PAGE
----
The university does not condone copyright infringement by students. Students who copy or communicate copyright-protected works should either obtain the permission of the copyright owner or be satisfied that copying or communicating the works falls under Toronto Metropolitan University existing licences OR within one of the exceptions in the Copyright Act. The university is not liable for any infringing copies made or communicated by students including such copies made or communicated using copiers or scanners made available by the university or material that is uploaded by a student to D2L or to the Internet.
For general information about copyright see: Copyright Basics
Ryerson already has existing licences that covers a wide variety of content:
Fair dealing is a user’s right in Canadian copyright law which allows for short excerpts of a work to the copied without permission for certain purposes such as education, private study, research and criticism. Toronto Metropolitan University has adopted the Toronto Metropolitan University Fair Dealing Guideline which is based on the Universities Canada (formerly AUCC) Fair Dealing Policy for Universities. The Toronto Metropolitan University Fair Dealing Guideline applies to faculty members, instructors and staff members of the university. The guideline permits faculty members, instructors and staff members to communicate and reproduce short excerpts of copyright-protected works for specified purposes without infringing copyright.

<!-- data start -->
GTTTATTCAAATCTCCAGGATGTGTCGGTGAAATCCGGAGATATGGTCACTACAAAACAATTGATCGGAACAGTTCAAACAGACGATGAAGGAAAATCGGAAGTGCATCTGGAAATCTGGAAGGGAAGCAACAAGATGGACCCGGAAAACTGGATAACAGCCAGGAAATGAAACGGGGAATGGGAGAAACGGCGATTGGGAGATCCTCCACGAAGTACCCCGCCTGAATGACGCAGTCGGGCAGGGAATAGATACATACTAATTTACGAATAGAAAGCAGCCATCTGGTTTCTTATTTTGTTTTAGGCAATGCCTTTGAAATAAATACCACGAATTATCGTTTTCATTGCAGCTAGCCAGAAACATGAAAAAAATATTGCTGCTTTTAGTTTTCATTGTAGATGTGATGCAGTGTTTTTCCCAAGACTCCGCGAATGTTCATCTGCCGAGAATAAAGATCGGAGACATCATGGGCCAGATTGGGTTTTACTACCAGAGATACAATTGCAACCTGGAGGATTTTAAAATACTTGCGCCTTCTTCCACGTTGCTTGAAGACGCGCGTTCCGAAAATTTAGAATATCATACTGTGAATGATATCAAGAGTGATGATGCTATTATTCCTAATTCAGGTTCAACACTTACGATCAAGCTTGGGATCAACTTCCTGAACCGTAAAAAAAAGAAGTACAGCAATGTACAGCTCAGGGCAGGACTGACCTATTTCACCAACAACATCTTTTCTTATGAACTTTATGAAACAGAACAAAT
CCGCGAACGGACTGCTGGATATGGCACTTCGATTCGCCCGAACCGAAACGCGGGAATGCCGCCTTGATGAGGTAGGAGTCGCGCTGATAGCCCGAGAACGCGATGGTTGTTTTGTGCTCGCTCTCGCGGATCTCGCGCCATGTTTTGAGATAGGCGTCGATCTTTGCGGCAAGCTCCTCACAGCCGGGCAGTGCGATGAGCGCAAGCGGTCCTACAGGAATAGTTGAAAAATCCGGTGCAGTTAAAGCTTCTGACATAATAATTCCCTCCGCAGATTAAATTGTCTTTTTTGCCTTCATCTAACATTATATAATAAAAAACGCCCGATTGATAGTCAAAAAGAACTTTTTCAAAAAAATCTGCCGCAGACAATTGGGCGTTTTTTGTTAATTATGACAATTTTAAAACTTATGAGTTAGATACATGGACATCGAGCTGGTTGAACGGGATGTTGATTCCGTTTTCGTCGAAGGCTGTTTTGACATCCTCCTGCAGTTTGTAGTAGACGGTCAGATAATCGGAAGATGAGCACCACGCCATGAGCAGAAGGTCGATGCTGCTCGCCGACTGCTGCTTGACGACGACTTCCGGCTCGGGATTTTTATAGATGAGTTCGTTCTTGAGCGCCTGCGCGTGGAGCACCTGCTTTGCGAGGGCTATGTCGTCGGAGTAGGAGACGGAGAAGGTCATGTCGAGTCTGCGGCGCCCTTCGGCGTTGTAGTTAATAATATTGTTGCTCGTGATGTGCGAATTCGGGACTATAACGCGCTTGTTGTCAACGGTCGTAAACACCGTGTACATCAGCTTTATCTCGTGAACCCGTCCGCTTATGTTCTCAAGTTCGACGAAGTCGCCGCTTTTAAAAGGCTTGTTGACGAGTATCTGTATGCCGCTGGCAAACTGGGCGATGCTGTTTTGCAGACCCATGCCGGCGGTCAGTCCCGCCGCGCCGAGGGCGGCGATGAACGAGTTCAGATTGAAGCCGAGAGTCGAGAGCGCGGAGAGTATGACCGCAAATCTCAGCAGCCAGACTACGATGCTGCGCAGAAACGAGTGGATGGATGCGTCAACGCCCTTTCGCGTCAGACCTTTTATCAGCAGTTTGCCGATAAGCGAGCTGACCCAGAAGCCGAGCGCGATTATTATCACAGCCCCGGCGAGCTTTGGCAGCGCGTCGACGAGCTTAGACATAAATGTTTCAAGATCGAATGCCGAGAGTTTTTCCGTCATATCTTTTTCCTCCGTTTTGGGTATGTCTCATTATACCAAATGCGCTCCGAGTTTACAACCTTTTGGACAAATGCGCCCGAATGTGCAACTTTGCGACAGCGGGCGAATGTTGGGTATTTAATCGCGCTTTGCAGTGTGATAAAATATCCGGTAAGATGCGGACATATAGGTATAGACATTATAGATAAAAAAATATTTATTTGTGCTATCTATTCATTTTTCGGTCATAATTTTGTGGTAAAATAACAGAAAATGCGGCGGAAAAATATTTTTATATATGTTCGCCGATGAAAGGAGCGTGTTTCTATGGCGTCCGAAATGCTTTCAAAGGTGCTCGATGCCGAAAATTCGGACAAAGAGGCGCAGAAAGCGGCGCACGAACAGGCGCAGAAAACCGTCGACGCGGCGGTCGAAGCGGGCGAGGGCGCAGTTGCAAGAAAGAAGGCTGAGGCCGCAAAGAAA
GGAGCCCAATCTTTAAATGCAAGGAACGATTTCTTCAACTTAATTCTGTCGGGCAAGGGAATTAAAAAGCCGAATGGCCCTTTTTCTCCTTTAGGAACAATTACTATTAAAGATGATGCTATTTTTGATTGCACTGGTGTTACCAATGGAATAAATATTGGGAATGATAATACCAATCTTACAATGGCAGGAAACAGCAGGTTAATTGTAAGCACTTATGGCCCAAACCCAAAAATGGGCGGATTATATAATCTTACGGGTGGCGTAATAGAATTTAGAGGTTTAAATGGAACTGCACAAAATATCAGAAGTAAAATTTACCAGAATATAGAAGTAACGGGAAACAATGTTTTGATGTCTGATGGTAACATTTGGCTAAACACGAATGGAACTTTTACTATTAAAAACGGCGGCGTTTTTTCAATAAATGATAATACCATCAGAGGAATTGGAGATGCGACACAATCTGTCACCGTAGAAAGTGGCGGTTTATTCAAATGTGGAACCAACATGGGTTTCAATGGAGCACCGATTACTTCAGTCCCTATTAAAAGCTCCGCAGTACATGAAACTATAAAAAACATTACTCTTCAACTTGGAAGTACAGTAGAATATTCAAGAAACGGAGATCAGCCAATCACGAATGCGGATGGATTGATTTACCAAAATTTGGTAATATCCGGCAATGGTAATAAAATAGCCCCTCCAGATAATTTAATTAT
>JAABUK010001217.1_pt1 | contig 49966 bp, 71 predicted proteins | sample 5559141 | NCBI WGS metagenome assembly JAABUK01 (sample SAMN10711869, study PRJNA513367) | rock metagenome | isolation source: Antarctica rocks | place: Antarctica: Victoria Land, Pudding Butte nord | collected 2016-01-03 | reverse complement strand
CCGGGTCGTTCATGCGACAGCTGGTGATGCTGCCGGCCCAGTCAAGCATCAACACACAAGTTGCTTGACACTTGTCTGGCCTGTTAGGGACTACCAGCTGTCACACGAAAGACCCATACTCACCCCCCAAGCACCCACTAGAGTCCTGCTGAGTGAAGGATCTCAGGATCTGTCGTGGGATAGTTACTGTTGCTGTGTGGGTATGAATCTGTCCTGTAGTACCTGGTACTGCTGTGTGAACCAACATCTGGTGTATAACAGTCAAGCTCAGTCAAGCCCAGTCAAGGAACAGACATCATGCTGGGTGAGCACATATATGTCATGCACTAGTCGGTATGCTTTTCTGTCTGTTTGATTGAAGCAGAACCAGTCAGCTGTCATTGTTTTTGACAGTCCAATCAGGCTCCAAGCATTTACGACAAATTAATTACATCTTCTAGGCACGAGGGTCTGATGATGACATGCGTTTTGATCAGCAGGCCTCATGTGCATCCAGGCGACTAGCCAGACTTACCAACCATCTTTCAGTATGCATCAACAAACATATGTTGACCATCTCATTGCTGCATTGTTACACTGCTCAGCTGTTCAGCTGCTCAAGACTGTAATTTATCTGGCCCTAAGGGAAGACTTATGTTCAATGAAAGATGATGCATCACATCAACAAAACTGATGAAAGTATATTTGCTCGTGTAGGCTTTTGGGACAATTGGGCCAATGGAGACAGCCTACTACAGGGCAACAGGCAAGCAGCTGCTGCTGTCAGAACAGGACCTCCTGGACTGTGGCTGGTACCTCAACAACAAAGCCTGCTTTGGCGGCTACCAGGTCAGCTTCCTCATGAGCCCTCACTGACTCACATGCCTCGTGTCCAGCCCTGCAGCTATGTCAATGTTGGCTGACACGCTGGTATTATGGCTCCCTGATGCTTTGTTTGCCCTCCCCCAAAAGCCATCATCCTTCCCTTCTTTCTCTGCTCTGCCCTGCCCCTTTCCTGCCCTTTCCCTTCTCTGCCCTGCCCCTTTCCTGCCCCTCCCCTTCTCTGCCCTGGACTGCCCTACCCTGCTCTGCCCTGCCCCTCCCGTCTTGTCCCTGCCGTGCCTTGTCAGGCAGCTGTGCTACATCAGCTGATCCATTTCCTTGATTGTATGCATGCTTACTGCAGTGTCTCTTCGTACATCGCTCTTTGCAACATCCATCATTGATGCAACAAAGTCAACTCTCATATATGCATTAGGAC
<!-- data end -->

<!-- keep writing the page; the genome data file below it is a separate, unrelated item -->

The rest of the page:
Definition of Short Excerpt
Toronto Metropolitan University Fair Dealing Guideline defines a short excerpt as:
- Up to 10% of a copyright-protected work (including a literary work, musical score, sound recording, and an audiovisual work)
- One chapter from a book
- A single article from a periodical
- An entire artistic work (including a painting, print, photograph, diagram, drawing, map, chart, and plan) from a copyright-protected work containing other artistic works
- An entire newspaper article or page
- An entire single poem or musical score from a copyright-protected work containing other poems or musical scores
- An entire entry from an encyclopedia, annotated bibliography, dictionary or similar reference work provided that in each case, no more of the work is copied than is required in order to achieve the allowable purpose.
Copyright Infringement and Exceptions
It is an infringement of copyright to copy all or a substantial part of a copyright-protected work or to communicate all or a substantial part of a copyright-protected work to the public by telecommunication without the consent of the holder of the copyright, unless copying or communicating the work falls within an exemption from copyright infringement. One of the main exemptions is the fair dealing exemption.
The Fair Dealing Exception
The fair dealing exemption in the Copyright Act (sections 29, 29.1 and 29.2) provides that fair dealing with a copyright-protected work for one of the following eight purposes: research, private study, criticism, review, news reporting, education, satire or parody, does not infringe copyright. Any fair dealing for the purpose of news reporting, criticism or review must however mention the source and, if given in the source, the name of the author or creator of the work.